Outsourcing opportunities and challenges

Over the past decade, technological developments have not only changed customers’ expectations with respect to banking services, they have also changed the way banks deliver those services and how they operate. The advent of cloud computing in particular has had a significant impact on how banks structure their business and what they consider should still be done in-house and what should be outsourced to external service providers.

These developments provide banks with an as yet unknown range of business opportunities and easy access to fields of service and expertise outside the regular banking realm. With these opportunities, however, comes the challenge of managing the associated risks; risks to which European banking authorities naturally pay close attention. In early 2017, for instance, the European Banking Authority (EBA) issued recommendations on outsourcing to cloud service providers, and ECB Banking Supervision has conducted a thematic review to take stock of banks’ outsourced activities and how they are managing the associated risks (including IT risks). The ECB is also carefully monitoring the situation to ensure that outsourcing arrangements do not result in euro area banks becoming letterbox firms or empty shells or create obstacles to effective supervision in the Brexit context.

These fast-moving technological advances affect the banking sector worldwide. They are, however, addressed very differently within the different legal frameworks, even in countries within the euro area. Indeed, the Capital Requirements Directive IV (CRD IV) and Capital Requirements Regulation (CRR) do not include a binding framework for outsourcing. The last guidelines on outsourcing, produced by the Committee of European Banking Supervisors (CEBS), date back to 2006 and – being principle-based – leave considerable leeway for Member States regarding their implementation. This means that a common European supervisory approach has not yet developed.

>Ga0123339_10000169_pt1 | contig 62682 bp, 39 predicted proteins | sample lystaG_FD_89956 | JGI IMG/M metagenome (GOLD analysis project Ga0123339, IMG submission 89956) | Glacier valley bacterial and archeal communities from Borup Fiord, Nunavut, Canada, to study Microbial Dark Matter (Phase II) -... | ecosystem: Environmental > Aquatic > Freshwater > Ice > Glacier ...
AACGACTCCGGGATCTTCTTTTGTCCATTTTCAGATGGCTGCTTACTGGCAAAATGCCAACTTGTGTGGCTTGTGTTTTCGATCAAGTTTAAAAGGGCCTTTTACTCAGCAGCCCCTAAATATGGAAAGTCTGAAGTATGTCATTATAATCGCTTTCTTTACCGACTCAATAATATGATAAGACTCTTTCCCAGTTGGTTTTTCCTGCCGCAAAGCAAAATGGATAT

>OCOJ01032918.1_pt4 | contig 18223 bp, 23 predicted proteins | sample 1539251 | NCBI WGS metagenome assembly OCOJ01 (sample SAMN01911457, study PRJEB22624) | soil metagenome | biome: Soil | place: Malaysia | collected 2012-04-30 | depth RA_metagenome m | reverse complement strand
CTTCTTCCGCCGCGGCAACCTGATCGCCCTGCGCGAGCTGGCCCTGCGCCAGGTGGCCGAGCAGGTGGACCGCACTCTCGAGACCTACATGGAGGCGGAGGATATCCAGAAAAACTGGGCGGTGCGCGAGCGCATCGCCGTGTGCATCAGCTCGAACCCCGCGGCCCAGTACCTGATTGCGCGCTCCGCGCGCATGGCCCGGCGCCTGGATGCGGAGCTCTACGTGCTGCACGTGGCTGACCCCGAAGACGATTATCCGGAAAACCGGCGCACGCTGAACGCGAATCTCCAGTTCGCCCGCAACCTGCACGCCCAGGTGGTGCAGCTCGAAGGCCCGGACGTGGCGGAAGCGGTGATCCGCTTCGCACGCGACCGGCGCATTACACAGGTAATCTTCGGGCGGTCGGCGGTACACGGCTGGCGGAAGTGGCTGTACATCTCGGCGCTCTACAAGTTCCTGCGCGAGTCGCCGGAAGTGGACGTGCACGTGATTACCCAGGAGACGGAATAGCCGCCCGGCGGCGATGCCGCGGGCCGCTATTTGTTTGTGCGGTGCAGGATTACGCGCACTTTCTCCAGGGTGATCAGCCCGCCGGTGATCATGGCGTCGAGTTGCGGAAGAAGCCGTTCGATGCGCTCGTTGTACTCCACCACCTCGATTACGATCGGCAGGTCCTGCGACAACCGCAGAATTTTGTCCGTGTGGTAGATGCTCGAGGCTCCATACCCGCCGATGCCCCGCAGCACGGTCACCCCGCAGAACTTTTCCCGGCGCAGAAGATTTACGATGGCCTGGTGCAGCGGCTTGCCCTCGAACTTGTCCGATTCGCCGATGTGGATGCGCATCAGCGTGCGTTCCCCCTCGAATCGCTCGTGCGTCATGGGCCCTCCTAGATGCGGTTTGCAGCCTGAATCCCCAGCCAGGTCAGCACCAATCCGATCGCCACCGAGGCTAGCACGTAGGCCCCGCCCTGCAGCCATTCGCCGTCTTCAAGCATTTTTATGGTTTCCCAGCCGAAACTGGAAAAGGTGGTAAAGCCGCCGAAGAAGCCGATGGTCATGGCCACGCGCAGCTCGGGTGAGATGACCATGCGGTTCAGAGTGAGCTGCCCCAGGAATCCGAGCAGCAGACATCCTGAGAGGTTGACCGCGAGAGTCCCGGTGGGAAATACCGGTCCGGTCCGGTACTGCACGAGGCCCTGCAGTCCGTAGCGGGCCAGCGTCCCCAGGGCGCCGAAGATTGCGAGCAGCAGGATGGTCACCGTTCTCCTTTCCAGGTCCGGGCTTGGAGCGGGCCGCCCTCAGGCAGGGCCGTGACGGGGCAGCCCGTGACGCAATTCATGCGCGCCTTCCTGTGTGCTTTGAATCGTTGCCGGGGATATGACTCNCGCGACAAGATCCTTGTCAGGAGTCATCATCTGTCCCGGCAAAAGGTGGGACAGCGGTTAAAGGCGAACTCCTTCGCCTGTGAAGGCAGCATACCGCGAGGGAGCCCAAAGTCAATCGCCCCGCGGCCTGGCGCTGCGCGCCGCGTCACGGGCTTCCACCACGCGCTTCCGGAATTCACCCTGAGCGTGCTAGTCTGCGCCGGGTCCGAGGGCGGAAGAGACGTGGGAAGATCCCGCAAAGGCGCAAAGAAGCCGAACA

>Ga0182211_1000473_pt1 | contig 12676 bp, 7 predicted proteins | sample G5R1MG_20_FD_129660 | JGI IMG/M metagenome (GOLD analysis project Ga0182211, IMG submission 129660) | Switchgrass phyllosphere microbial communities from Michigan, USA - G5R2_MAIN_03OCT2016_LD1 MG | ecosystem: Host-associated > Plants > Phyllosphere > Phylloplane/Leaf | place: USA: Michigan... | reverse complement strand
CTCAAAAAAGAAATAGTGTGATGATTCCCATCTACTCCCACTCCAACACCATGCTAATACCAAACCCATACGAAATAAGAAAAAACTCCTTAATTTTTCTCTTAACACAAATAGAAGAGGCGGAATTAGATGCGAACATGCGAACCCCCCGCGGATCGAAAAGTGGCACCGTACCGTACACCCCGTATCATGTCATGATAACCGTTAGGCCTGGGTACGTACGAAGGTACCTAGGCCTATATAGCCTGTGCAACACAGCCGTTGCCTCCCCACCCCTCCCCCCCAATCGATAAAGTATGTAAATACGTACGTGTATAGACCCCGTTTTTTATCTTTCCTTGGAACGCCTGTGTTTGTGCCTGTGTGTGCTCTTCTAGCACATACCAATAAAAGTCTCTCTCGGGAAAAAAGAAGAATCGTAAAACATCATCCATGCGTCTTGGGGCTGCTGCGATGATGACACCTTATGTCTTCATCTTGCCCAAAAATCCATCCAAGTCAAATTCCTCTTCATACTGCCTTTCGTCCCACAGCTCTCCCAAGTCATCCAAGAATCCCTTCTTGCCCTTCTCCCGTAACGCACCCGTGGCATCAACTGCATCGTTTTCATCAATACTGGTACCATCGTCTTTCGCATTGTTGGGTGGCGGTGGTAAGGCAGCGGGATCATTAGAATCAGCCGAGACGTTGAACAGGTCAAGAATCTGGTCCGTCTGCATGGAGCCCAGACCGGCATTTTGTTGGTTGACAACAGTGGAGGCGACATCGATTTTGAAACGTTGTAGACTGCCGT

Most euro area countries have by now translated the CEBS Guidelines into national approaches in one form or another. However, these approaches vary widely in what they require and when. At one end of the spectrum are frameworks that, in addition to setting out supervisory expectations, require ex-ante supervisory approval for the outsourcing of what are commonly referred to as “material” activities. These frameworks envisage advance information for, and the involvement of, the supervisory authority and in some countries also envisage challenging deadlines for both the bank and the supervisor. At the other end of the spectrum are euro area countries that rely on a less formal approach, providing only the supervisory expectations on how to manage outsourcing and the associated risks. These countries mostly incorporate reviews of outsourcing arrangements ex-post, e.g. through their on-site inspection cycles.

A comparison with supervisors outside the euro area also adds to the impression that there is only one common binding element in supervisors’ approaches to outsourcing: all countries assessed, including Australia, Canada, Malaysia, Switzerland, the UK and the US, provide banks with their expectations regarding the management of outsourced activities. In none of these countries, except for the UK, is it mandatory for banks to provide the supervisor with ex-ante information on planned outsourcing. Instead, countries apply different tools, for example the use of regular supervisory assessments of their overall risk management, including that of outsourcing risk, or ex-post on-site inspections of certain outsourced services.

In this diverse landscape ECB Banking Supervision will formulate and ultimately implement its own supervisory approach for all euro area countries, in parallel with the existing national laws that supervisors are required to apply. At this stage, and in close cooperation with the EBA, the ECB intends to complete the work on the thematic review on outsourcing with an ECB guide applicable to significant institutions. A consultation on a draft guide will be conducted in the course of 2018, in alignment with the expectations set by the EBA. Based on best practices identified in the banks, this guide will present supervisory expectations in terms of outsourcing arrangements, risk management, governance and monitoring, and will address the procedures followed and engagement with the supervisor. Overall, the guide will clarify and operationalise expectations with respect to banks’ management of outsourcing, thereby harmonising standards for significant institutions.

Committee of European Banking Supervisors

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